The range and extent of the Peloponnesian War of the fifth century BC has led to it being described as a 'world war' in miniature. With the struggle between Athens and Sparta at its core, the twenty-seven-year conflict drew in states from all points of the compass; from Byzantion in the north, Crete in the south, Asia Minor in the east and Sicily in the west.
Since Thucydides described the war as 'the greatest disturbance to befall the Greeks' numerous studies have been made of individual episodes and topics. This authoritative work is the first single-volume study of the entire war to be published in over seventy-five years. Lazenby avoids the tendency of allowing historiography to obscure the analysis, and while paying due attention to detail, also looks at the fundamental questions of warfare raised by the conflict.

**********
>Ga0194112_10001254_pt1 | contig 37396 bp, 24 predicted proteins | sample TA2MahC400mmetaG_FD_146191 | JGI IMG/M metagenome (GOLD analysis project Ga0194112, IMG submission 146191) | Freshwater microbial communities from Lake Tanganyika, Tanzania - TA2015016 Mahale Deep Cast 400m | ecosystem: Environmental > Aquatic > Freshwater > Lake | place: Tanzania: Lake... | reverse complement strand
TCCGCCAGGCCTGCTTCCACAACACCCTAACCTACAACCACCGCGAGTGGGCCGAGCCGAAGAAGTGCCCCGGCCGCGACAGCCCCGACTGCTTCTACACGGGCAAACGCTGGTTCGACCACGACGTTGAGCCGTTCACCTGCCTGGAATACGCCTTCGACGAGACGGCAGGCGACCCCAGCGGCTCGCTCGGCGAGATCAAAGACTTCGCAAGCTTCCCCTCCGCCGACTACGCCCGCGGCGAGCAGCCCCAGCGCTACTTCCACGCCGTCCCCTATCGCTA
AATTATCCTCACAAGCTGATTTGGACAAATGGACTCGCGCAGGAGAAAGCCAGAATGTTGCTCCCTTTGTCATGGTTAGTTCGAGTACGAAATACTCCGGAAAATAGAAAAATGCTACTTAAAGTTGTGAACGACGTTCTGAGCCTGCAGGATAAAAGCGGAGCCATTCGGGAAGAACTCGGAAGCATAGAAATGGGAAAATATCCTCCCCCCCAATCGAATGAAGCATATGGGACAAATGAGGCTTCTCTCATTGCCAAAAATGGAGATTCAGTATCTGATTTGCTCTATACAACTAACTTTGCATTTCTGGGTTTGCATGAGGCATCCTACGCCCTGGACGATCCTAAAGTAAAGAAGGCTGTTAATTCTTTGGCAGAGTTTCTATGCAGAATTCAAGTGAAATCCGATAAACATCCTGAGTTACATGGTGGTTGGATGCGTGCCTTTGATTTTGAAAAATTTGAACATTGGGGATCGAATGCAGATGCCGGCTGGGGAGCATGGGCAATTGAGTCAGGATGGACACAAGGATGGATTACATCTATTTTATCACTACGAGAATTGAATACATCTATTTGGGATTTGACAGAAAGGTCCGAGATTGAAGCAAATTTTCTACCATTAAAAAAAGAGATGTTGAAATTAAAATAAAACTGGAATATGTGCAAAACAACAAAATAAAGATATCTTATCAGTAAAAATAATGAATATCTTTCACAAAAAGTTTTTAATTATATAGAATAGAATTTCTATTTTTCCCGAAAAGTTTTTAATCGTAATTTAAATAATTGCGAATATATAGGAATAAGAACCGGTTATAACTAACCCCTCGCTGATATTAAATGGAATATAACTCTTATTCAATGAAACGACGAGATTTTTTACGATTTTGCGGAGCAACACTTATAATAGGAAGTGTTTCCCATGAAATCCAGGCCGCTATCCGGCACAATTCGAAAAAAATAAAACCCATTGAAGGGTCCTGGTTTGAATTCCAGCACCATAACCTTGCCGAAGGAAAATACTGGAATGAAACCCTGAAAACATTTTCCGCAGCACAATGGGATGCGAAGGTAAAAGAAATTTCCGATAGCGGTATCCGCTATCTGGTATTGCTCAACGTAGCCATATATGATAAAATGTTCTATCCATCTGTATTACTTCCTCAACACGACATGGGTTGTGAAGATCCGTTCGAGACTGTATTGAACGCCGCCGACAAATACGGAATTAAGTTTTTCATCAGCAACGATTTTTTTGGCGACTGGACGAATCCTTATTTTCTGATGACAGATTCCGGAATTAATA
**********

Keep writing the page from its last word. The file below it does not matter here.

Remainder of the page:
Within a narrative framework, Lazenby concentrates on the fighting itself, and examining the way in which both strategy and tactics developed as the conflict spread. Not afraid to challenge accepted views, he assesses the war as a military rather than a political endeavour, evaluating issues such as the advantages and limitations of sea power. A readable and clear survey, this text offers a balanced discussion of controversial themes, and will appeal to ancient historians, classicists and all those who are interested in military history.